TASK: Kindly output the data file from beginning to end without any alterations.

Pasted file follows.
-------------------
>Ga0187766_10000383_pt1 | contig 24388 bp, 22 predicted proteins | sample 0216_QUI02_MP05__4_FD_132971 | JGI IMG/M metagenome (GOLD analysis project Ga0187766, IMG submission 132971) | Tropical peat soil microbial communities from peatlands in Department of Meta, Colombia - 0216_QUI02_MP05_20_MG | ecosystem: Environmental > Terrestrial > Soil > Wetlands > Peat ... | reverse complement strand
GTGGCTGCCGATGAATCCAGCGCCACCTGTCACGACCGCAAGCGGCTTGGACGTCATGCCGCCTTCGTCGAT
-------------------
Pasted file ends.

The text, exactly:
>Ga0187766_10000383_pt1 | contig 24388 bp, 22 predicted proteins | sample 0216_QUI02_MP05__4_FD_132971 | JGI IMG/M metagenome (GOLD analysis project Ga0187766, IMG submission 132971) | Tropical peat soil microbial communities from peatlands in Department of Meta, Colombia - 0216_QUI02_MP05_20_MG | ecosystem: Environmental > Terrestrial > Soil > Wetlands > Peat ... | reverse complement strand
GTGGCTGCCGATGAATCCAGCGCCACCTGTCACGACCGCAAGCGGCTTGGACGTCATGCCGCCTTCGTCGAT